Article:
The arrival of September does not always mean the end of summer — at least not here in the Arizona desert. Yet with the heat beast diminishing to temperatures in the low 100°s (F), it felt like the right time to start birding locally again.
From an hour east to an hour north, I found good birds at higher elevations and from recharge ponds an hour west in the desert, I found good shore birds.
Saturday, September 3rd
The well-maintained dirt road up the Pinal Mountains near Globe was somewhat rough from recent rains. Lois Lorenz and Julie Clark (driver) joined me for an escape from our oppressive heat with hopes of seeing migrating and resident birds. Early enough to connect with feeding flocks of various birds, we stopped many times along the long road up the mountain before - six hours later - reaching our turn-around point.
|Turkey Vulture looking odd on this utility pole so early in the morning. Tired this morning??|
At the lower elevations, we saw common birds like GAMBEL’S QUAIL, WESTERN KINGBIRDS, PHAINOPEPLA, ABERT’S and CANYON TOWHEES, VERMILION FLYCATCHER and five sparrow species; as well as WOODHOUSE’S SCRUB JAY (formerly Western Scrub-Jay), BULLOCK’S ORIOLE, YELLOW-BILLED CUCKOO, OLIVE-SIDED FLYCATCHER and one female each of SUMMER and WESTERN TANAGER.
|One of my favorite flycatchers, this Olive-sided perched up nicely for us several times at various places.|
When we reached the tall pines of Sulfide del Rey Campground, about six or seven miles from our starting point, we stopped and birded the area with only two camping sites occupied with no people present. Finding a wide berry tree that provided shade for us and food for birds, we sat on a low rock wall and watched. BRIDLED TITMICE, WHITE-BREASTED NUTHATCH, PYGMY NUTHATCH, WESTERN TANAGER and four warbler species (NASHVILLE, BLACK-THROATED GRAY, TOWNSEND’S AND PAINTED RESTART) came to the tree. On the ground were several YELLOW-EYED JUNCO and landing in a nearby deciduous tree was a single AMERICAN ROBIN.
Higher up the mountain, at the next campground and picnic area, we spotted ACORN and HAIRY WOODPECKERS, both RED and WHITE-BREASTED NUTHATCHES and an ORANGE-CROWNED WARBLER among others.
After eating lunch as more and more people arrived for the weekend, we walked up the mountain less than one-quarter mile to where a resident had five hummingbird feeders hanging between trees at his cabin. We could observe from the road: MAGNIFICENT, BLACK-CHINNED, BROAD-TAILED, RUFOUS AND CALLIOPE HUMMINGBIRDS.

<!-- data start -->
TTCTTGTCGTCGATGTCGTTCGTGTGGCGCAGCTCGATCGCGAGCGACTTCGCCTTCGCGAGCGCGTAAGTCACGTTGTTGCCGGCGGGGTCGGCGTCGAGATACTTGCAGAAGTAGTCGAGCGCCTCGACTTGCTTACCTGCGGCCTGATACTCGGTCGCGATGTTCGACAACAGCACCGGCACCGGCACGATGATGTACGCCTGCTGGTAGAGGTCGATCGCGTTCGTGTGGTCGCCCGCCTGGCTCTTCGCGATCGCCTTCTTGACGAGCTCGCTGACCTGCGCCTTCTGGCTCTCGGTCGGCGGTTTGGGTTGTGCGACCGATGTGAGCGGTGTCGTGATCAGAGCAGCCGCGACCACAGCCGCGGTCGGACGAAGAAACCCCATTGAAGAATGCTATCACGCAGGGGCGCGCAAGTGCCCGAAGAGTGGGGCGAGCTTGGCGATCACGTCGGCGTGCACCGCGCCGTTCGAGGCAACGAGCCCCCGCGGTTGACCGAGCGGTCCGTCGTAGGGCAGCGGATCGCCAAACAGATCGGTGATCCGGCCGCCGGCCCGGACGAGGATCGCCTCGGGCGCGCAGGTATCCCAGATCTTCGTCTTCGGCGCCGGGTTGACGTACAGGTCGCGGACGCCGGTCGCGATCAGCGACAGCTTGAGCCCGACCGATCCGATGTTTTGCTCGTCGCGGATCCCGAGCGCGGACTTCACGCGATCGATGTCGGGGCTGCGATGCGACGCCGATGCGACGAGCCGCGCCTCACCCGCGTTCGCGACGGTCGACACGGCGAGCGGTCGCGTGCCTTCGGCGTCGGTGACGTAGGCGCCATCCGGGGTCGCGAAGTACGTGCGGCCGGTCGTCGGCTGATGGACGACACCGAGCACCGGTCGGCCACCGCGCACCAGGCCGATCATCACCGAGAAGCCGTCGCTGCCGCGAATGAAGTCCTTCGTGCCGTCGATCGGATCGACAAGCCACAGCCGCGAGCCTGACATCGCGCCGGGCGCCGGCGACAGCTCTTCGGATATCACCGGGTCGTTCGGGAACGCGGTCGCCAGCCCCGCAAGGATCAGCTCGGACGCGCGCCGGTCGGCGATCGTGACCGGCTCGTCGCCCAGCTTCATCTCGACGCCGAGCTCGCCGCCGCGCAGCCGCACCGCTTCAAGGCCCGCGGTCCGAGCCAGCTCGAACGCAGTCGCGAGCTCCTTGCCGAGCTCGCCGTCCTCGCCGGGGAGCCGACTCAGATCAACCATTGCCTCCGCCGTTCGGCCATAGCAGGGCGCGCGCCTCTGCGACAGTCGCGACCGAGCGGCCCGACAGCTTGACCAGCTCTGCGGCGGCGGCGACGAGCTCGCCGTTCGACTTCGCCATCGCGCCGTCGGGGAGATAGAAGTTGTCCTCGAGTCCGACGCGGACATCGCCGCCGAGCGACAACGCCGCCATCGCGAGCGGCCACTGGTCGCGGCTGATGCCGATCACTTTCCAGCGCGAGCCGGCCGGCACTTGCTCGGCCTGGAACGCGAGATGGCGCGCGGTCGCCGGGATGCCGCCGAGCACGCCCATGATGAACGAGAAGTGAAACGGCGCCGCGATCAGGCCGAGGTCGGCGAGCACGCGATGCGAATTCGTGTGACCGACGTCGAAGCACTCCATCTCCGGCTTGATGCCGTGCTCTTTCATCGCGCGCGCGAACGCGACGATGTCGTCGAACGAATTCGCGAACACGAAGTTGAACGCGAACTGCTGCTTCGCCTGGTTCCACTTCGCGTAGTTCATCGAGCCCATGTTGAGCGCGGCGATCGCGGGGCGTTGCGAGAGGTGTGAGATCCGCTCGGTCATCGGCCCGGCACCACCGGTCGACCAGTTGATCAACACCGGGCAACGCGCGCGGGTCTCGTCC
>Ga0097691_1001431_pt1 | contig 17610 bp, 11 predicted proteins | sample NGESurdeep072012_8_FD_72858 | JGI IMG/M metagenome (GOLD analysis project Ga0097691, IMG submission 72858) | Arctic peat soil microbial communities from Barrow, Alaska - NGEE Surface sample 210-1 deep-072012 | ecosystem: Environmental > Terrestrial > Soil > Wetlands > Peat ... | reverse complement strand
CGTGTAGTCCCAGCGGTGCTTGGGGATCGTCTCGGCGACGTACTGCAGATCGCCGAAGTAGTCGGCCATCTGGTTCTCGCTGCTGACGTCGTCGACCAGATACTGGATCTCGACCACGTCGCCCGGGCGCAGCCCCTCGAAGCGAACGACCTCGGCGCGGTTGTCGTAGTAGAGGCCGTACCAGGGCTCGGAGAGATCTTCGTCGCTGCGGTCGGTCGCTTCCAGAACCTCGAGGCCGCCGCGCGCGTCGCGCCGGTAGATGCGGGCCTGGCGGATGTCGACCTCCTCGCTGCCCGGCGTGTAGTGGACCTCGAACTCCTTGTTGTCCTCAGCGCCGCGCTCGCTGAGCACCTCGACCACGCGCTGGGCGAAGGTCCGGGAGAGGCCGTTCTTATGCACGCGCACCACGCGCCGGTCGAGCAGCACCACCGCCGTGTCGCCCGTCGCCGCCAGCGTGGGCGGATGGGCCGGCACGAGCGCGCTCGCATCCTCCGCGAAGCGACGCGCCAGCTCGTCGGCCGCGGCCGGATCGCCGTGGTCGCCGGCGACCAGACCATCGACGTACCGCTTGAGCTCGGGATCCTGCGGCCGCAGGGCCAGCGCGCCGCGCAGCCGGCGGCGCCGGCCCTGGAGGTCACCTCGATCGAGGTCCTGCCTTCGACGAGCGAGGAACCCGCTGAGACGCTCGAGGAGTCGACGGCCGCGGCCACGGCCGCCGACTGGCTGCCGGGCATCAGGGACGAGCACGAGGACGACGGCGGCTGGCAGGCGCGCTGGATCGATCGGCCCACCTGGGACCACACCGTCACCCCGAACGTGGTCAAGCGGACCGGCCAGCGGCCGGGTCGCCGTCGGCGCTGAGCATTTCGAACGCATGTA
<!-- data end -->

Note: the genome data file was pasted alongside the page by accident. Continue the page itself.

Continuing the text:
What bugged us the most about the people arriving for a good get-away weekend on the mountain was the fact that they cranked their music to disturbing decibels... literally drowning out any birdsong.
So, down the road we rolled. It was only 102°F when I reached the house around 3:00 p.m.
Sunday, September 4th:
Among my email after returning from the Pinal Mountains yesterday, was an invite from Susan Fishburn to join her today for a trek along FR1688 on Mt. Ord located a bit north of Mile Post 222 off of State Route 87 (Beeline Hwy).
We got started before the sun was entirely lighting up the trees and bushes but by stopping at the corral and several other places to check out bird sounds, we managed to find a GRAY VIREO and a couple BLACK-CHINNED SPARROWS among the many WOODHOUSE'S SCRUB-JAY (formerly Western Scrub-Jay). Brilliantly colored WESTERN BLUEBIRDS were beginning to perch up - the females more demure in their pale rufous breasts; the males looking splendid with blue backs, throat and belly and dark chestnut breast.
After driving the mountain road for about three miles, we reached Forest Road 1688 where we got out our hiking poles and started walking into the transition zone between the lower Sonoran slopes of juniper and chaparral and the Ponderosa Pine of the higher elevations. With both habitats available to the birds, we were surprised that it was so quiet bird-wise. True, there was a family (with children) camping out under the trees but birds could size that up for its lack of bird threat. So we walked and we walked. The uneven road trail was a mix of rocks, dirt and scree.
Our first sighting of note was a male HAIRY WOODPECKER that flew into a tree ahead of us. Barely able to get a photo, it took off quickly.
Higher up, ACORN WOODPECKERS got our attention. Then, another HAIRY WOODPECKER and a couple NORTHERN FLICKERS arrived. A PLUMBEOUS VIREO, heard at the lower elevation, was also present here as were the expected WOODHOUSE’S SCRUB-JAYS.